I don’t know how much this was done by design but Wes Anderson’s teenage love story Moonrise Kingdom constantly reminded me of Charles M Schultz’s seminal comic strip Peanuts.
Being set in the Sixties, I guess Moonrise is of the same era and shares very similar ideas and themes as the Charlie Brown comic strip. Storyline tropes like running away from home with a knapsack, falling in love at summer camp and having a dog for a best friend are all common bonds that the two share.
They might sound like tenuous links but the weird thing is that Moonrise Kingdom is even shot as a film that largely exists on a two dimensional plane like a comic strip. When we are first introduced to Scout Master Ward and he examines his scout troop, he does so by walking in a straight line to the right of the screen with every activity station set adjacent to the one before it. Lastly, Moonrise Kingdom revels in the same kind of imaginative world that the Peanuts characters exist in. The story is filled with introverts and outsiders who escape from their day to day drudgery by reading books and losing themselves in their imaginations which they often project into the real world.
In short, this is a very sweet natured and idyllic tale that embodies the best traits of director Wes Anderson who has a very distinct cinematic language to his films that permeate the dialogue, pacing and imagery. Even better, it manages to avoid the pratfalls that manifest themselves in his most indulgent works that sometimes fall guilty to being too bloated, self absorbed and knowingly quirky.
Moonrise Kingdom is the story of two social misfits – Sam and Suzy – who meet on the tiny island of New Penzance. Sam is an orphan who is attending a scout camp. Suzy is the eldest daughter in a family that live on the island. She is bored and disgruntled with her mother who is having an affair with the Captain of the Dock Police. Sam and Suzy are drawn to one another when they have a chance meeting at a church production of Noah’s Ark. From there, the two begin exchanging letters and eventually agree to run away together.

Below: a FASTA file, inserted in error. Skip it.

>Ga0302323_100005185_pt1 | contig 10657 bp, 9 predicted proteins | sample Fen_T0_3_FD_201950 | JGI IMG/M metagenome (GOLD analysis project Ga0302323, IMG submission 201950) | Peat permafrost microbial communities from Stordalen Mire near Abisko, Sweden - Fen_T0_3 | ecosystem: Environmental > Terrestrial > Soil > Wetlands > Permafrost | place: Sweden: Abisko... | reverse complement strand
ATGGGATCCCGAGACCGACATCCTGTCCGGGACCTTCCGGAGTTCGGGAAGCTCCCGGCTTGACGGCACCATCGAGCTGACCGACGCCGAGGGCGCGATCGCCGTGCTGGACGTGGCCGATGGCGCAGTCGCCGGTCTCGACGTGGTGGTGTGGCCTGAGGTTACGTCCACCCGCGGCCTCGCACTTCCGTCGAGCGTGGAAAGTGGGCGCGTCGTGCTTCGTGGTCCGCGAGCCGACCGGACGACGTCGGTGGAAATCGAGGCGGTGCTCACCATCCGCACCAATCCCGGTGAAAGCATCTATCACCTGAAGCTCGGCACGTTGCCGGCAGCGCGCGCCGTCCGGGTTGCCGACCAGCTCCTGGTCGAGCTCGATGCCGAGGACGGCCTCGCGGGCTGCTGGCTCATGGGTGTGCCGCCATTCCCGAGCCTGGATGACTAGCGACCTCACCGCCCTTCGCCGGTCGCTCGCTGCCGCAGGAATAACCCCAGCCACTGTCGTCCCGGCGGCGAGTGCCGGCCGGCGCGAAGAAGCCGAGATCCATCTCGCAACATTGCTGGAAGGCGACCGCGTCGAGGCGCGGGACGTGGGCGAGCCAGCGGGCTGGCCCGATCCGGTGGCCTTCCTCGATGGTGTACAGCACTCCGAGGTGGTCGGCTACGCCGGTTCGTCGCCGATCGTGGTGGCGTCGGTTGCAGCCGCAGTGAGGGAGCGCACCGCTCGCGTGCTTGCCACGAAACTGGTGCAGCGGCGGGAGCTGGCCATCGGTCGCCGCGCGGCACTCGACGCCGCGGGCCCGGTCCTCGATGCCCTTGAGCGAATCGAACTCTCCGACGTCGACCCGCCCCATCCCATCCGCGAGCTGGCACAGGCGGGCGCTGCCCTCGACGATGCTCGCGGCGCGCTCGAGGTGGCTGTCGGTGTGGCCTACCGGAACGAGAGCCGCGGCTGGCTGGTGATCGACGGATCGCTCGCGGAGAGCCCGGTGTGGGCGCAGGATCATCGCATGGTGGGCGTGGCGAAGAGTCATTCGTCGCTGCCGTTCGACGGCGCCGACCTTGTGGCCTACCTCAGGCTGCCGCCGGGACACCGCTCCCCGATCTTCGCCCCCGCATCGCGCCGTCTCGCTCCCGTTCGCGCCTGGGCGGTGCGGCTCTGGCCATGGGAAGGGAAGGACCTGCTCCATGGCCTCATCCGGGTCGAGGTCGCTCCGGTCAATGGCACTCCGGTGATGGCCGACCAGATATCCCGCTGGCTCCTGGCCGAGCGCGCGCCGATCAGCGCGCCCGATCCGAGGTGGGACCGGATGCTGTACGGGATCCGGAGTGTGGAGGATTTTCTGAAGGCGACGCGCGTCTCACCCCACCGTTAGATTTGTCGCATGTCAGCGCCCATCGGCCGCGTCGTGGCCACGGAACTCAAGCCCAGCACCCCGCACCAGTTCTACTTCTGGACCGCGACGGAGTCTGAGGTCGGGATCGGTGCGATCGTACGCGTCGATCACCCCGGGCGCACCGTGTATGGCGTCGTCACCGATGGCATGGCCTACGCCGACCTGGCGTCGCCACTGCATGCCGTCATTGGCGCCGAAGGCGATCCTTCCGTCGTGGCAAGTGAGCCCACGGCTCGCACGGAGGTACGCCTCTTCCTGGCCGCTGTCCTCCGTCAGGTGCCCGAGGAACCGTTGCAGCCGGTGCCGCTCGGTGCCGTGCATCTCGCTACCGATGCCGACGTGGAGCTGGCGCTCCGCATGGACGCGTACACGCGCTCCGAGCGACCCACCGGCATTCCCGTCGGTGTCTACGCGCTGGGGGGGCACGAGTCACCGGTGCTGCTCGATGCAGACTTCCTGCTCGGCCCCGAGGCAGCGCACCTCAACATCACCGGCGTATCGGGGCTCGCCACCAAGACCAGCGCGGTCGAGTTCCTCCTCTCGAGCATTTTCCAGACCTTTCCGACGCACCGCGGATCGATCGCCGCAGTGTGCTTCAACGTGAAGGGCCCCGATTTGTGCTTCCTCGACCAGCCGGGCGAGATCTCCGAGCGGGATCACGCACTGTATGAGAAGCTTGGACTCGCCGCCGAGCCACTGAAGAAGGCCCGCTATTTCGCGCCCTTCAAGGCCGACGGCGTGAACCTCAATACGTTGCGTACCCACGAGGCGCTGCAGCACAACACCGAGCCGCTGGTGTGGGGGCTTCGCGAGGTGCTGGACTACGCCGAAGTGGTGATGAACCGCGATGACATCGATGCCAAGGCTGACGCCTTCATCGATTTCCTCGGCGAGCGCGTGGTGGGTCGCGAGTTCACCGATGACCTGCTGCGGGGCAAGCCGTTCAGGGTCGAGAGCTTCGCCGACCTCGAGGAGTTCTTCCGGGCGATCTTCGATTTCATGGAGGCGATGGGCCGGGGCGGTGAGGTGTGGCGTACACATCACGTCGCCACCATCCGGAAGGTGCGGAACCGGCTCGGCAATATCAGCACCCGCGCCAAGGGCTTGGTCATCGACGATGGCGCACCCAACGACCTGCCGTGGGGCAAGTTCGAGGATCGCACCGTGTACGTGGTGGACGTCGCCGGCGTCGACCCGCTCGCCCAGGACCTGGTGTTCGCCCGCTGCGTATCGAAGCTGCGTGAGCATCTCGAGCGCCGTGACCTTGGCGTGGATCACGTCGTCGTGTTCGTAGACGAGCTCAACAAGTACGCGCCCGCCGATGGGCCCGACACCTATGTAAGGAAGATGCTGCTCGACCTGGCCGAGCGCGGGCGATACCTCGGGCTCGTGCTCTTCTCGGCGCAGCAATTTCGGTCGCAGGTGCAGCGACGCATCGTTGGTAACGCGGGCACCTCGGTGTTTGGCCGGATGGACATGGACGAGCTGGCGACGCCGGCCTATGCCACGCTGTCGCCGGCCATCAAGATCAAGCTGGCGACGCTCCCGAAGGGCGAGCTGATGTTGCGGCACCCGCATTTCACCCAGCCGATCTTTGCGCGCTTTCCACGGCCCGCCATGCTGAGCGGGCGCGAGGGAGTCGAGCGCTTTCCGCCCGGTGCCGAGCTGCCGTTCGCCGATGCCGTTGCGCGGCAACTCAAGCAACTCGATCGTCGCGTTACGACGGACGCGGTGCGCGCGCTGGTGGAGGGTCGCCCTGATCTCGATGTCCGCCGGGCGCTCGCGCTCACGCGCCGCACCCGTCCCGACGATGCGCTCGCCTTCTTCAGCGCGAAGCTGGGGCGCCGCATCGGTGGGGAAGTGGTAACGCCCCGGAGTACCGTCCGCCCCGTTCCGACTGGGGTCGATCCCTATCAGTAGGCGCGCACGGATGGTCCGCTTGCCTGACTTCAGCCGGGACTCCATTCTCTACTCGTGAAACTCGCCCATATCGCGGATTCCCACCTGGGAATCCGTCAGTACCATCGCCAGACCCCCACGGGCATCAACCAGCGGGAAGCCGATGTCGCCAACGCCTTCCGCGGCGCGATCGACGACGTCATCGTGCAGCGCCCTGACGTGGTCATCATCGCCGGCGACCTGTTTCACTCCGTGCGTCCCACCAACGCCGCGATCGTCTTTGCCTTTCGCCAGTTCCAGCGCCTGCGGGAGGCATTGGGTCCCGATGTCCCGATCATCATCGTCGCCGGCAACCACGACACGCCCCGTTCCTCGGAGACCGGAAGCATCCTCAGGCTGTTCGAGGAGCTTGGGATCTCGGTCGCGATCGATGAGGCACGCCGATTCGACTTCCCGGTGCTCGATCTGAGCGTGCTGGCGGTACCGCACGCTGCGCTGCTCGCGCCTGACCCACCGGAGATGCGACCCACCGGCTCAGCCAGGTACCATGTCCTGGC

This is a very sweet, melancholic film that I think strikes the right balance between the starry eyed optimism of the two lovers when they first run away with the gradual realities of adult life which Sam and Suzy will eventually face when the summer is over. I’m glad that Anderson resisted the temptation to inject any neurosis into Sam and Suzy. He saves that for the highly dysfunctional adult cast. Sam and Suzy are aware that they don’t always fit in with their peers but they’re happy in each others company and thats what is most important to them. I suspect they know by the end of the film that their relationship is over but they’re going to have fun putting up a fight before the search party finds them. The third act in the film is an enjoyable bit of whimsy that features scouts overthrowing their own camp and the onset of a storm that is of biblical proportions (sort of).
I liked Moonrise Kingdom and I liked it a lot. It’s a fun, playful and imaginative take by Wes Anderson on friendship, first love and endless summers.